The Public School System will open classes next week with “more than enough” number of buses and vans to transport thousands of students from kindergarten to 12th grade.
Jack Diaz, acting manager for the Pupil Transportation Department, and associate commissioner Glenn Muña told Saipan Tribune yesterday that there are a total of 30 vehicles that will be servicing public school students starting Sept. 3.
For Saipan schools, PSS has 16 buses assigned to drop and pickup students from various villages. All these buses have 66-seat capacity and will each be manned by one driver. Eight vans for special education students will also be available on Saipan, of which three are 14-seaters while five are wheelchair lifters. Special education vans will each have one driver and a conductor assigned for every trip, or a total of 16 personnel for transporting students with special needs.
Rota and Tinian public schools, according to the two officials, will each have two buses and one van for special education students, for a total of six fleet altogether for the two islands.
Muña disclosed that for Saipan schools, PSS has three backup buses ready to replace existing fleets that will encounter emergency problems during operational hours.
With 15 bus drivers for Saipan schools, Muña said they are anticipating “no double trips” this school year. He described this as good news because all students will be on time for their classes.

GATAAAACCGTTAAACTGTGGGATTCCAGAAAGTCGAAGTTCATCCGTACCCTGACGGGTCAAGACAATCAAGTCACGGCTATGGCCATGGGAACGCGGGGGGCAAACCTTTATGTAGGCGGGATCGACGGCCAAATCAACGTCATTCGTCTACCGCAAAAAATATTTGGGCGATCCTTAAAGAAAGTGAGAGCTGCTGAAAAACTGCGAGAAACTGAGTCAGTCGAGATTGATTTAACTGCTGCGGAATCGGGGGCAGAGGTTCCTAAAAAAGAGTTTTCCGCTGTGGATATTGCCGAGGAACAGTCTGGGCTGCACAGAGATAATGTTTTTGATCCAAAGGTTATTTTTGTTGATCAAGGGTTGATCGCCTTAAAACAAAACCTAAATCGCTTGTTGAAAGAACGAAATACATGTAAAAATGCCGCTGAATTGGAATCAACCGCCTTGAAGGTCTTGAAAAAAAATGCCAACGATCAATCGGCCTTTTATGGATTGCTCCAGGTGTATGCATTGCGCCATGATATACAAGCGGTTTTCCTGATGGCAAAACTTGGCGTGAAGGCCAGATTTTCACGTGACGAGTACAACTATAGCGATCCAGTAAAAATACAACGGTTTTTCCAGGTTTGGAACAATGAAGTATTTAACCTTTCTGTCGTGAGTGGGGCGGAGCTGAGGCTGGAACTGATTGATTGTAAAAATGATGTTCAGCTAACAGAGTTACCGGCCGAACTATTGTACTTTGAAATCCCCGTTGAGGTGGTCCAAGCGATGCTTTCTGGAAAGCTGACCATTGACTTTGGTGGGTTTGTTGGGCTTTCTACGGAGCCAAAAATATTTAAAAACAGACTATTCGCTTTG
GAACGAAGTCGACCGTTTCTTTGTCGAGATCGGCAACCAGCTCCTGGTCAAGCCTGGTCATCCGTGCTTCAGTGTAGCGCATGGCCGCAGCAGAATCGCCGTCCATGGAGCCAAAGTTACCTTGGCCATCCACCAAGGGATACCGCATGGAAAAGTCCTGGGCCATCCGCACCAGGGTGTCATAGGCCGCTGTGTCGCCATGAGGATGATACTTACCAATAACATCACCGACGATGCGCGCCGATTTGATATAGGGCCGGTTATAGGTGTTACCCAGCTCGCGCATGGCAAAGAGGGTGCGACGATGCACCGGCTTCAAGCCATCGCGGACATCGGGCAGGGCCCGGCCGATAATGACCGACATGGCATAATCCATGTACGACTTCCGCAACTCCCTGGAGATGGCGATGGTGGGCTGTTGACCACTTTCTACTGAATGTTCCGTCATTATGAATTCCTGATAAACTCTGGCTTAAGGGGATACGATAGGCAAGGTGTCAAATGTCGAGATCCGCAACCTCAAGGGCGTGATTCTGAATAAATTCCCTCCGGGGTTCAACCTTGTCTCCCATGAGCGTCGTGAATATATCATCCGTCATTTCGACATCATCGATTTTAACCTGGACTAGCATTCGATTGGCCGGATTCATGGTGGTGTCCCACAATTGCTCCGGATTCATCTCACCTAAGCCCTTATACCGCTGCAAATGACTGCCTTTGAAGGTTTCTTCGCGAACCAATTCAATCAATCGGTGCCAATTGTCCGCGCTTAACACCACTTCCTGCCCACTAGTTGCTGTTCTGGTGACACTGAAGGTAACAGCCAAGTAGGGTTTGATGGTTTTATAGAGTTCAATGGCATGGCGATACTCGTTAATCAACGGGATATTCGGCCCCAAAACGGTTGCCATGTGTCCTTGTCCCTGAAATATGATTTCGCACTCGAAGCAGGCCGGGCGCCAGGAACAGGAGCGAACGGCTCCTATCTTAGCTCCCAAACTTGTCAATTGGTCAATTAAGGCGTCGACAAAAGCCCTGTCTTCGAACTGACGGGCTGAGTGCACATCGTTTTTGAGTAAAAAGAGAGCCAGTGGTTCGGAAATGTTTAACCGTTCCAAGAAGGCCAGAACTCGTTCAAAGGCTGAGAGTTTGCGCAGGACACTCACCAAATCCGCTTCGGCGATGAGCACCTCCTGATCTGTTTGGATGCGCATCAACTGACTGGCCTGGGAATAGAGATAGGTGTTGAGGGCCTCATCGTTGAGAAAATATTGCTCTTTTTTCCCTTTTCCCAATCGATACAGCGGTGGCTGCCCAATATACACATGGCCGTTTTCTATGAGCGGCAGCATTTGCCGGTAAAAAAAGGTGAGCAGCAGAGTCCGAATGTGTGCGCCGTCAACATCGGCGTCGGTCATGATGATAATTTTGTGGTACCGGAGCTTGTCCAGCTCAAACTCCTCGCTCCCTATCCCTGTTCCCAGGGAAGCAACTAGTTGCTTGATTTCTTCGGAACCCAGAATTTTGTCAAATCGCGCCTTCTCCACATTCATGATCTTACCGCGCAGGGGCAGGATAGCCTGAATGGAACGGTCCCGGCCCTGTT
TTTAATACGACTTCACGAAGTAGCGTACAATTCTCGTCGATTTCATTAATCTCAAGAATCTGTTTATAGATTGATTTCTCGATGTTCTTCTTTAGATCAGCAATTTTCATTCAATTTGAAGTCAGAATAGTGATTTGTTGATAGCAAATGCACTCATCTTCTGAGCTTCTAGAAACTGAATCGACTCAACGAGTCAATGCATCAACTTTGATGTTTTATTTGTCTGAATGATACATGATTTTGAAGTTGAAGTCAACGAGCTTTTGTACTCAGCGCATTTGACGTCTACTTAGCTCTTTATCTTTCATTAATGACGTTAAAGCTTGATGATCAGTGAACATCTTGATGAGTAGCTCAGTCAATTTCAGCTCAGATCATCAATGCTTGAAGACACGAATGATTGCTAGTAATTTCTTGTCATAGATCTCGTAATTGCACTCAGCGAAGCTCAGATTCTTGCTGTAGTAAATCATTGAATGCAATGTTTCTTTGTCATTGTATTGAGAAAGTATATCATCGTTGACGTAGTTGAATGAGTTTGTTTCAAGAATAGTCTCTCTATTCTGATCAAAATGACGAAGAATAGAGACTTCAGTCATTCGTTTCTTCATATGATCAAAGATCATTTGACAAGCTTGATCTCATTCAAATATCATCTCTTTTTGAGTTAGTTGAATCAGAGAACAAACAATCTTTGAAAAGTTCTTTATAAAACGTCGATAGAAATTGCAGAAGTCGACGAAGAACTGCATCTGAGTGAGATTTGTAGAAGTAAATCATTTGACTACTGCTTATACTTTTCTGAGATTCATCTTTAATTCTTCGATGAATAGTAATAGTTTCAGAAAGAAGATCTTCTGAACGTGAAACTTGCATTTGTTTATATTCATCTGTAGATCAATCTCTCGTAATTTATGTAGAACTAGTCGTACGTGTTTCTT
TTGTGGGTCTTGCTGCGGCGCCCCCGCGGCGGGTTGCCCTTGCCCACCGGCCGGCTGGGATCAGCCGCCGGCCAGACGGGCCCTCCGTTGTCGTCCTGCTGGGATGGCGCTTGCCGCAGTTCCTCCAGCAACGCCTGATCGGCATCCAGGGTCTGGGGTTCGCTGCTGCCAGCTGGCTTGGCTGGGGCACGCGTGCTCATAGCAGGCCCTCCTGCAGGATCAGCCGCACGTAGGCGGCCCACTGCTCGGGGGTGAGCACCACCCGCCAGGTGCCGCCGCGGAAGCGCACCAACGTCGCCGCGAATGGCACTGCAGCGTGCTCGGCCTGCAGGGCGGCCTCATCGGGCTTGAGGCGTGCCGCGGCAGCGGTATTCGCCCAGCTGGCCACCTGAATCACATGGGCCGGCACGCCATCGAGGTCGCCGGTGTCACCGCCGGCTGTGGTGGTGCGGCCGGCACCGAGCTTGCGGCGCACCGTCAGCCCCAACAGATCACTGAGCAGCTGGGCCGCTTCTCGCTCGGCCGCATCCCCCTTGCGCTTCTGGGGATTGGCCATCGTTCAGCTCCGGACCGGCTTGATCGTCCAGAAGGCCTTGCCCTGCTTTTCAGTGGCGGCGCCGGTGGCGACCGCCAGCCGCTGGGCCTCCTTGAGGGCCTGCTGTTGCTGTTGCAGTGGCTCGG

To illustrate, Muña said that PSS has designated two buses for the San Roque areas. The first bus is assigned to pick up students while the other will drop them off after school hours.
To ensure the readiness of the Pupil Transportation Department for the new school year, Muña said all drivers have been recertified for defensive driving while continuing some other trainings related to their job.
Last school year, PSS transported about 3,000 students daily on three islands.
Besides the 15 bus drivers for Saipan schools, PSS has also six drivers for special education vans and six other conductors. Total routes this school year is 16.
‘Only $40K left to maintain buses’
If there’s one thing the Pupil Transportation Department is concerned about, it’s the unfunded cost to maintain the school buses and the state-of-the-art bus depot in Lower Base, Diaz said.
Saipan Tribune learned that the balance of federal funds to maintain the fleet from last fiscal year amounts to just $30,000 to $40,000, which will have to be spread out the entire school year.
Since last year, PSS lost the opportunity to directly receive funding from the Federal Transportation Administration after the CNMI created the Commonwealth Office of Transportation Administration, which is now the direct authority on all FTA grants to the CNMI.
In terms of fuel, Diaz disclosed that PSS spends about $25,000 each month on fuel cost for three islands. This translates to about $300,000 a year for all fuel costs incurred by PSS.
Funding for fuel is expected to be drawn from the next fiscal year’s budget, which remains pending at the Legislature.